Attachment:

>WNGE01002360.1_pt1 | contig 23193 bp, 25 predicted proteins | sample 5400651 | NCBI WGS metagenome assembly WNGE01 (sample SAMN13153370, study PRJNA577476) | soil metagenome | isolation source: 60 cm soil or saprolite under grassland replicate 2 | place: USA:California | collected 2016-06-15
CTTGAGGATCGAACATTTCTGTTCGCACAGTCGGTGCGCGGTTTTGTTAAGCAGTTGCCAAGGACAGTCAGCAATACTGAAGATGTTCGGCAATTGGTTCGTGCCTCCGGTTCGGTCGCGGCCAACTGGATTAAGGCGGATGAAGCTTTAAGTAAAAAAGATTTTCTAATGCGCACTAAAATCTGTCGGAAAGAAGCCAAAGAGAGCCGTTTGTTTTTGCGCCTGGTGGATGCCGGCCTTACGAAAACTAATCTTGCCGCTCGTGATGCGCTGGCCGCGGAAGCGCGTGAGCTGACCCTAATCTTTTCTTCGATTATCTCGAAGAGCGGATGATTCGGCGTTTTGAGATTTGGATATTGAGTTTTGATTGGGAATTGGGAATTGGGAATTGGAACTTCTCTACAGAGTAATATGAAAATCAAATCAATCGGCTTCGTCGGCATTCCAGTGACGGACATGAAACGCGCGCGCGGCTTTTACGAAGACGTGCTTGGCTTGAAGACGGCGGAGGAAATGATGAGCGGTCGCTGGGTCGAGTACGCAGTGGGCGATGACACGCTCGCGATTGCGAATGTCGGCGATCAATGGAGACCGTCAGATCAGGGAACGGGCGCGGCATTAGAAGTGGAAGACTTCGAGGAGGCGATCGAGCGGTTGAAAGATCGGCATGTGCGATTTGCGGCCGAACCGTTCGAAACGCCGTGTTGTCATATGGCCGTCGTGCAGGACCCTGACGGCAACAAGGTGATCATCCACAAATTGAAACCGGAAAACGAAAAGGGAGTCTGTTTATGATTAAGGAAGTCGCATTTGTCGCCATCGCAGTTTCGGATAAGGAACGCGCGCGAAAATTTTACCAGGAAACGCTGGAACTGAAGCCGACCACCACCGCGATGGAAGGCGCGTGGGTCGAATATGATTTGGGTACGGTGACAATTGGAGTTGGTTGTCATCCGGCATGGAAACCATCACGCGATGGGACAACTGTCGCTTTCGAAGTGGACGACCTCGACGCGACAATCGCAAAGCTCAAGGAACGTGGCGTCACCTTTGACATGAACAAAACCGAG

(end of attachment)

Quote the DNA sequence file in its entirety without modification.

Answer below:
>WNGE01002360.1_pt1 | contig 23193 bp, 25 predicted proteins | sample 5400651 | NCBI WGS metagenome assembly WNGE01 (sample SAMN13153370, study PRJNA577476) | soil metagenome | isolation source: 60 cm soil or saprolite under grassland replicate 2 | place: USA:California | collected 2016-06-15
CTTGAGGATCGAACATTTCTGTTCGCACAGTCGGTGCGCGGTTTTGTTAAGCAGTTGCCAAGGACAGTCAGCAATACTGAAGATGTTCGGCAATTGGTTCGTGCCTCCGGTTCGGTCGCGGCCAACTGGATTAAGGCGGATGAAGCTTTAAGTAAAAAAGATTTTCTAATGCGCACTAAAATCTGTCGGAAAGAAGCCAAAGAGAGCCGTTTGTTTTTGCGCCTGGTGGATGCCGGCCTTACGAAAACTAATCTTGCCGCTCGTGATGCGCTGGCCGCGGAAGCGCGTGAGCTGACCCTAATCTTTTCTTCGATTATCTCGAAGAGCGGATGATTCGGCGTTTTGAGATTTGGATATTGAGTTTTGATTGGGAATTGGGAATTGGGAATTGGAACTTCTCTACAGAGTAATATGAAAATCAAATCAATCGGCTTCGTCGGCATTCCAGTGACGGACATGAAACGCGCGCGCGGCTTTTACGAAGACGTGCTTGGCTTGAAGACGGCGGAGGAAATGATGAGCGGTCGCTGGGTCGAGTACGCAGTGGGCGATGACACGCTCGCGATTGCGAATGTCGGCGATCAATGGAGACCGTCAGATCAGGGAACGGGCGCGGCATTAGAAGTGGAAGACTTCGAGGAGGCGATCGAGCGGTTGAAAGATCGGCATGTGCGATTTGCGGCCGAACCGTTCGAAACGCCGTGTTGTCATATGGCCGTCGTGCAGGACCCTGACGGCAACAAGGTGATCATCCACAAATTGAAACCGGAAAACGAAAAGGGAGTCTGTTTATGATTAAGGAAGTCGCATTTGTCGCCATCGCAGTTTCGGATAAGGAACGCGCGCGAAAATTTTACCAGGAAACGCTGGAACTGAAGCCGACCACCACCGCGATGGAAGGCGCGTGGGTCGAATATGATTTGGGTACGGTGACAATTGGAGTTGGTTGTCATCCGGCATGGAAACCATCACGCGATGGGACAACTGTCGCTTTCGAAGTGGACGACCTCGACGCGACAATCGCAAAGCTCAAGGAACGTGGCGTCACCTTTGACATGAACAAAACCGAG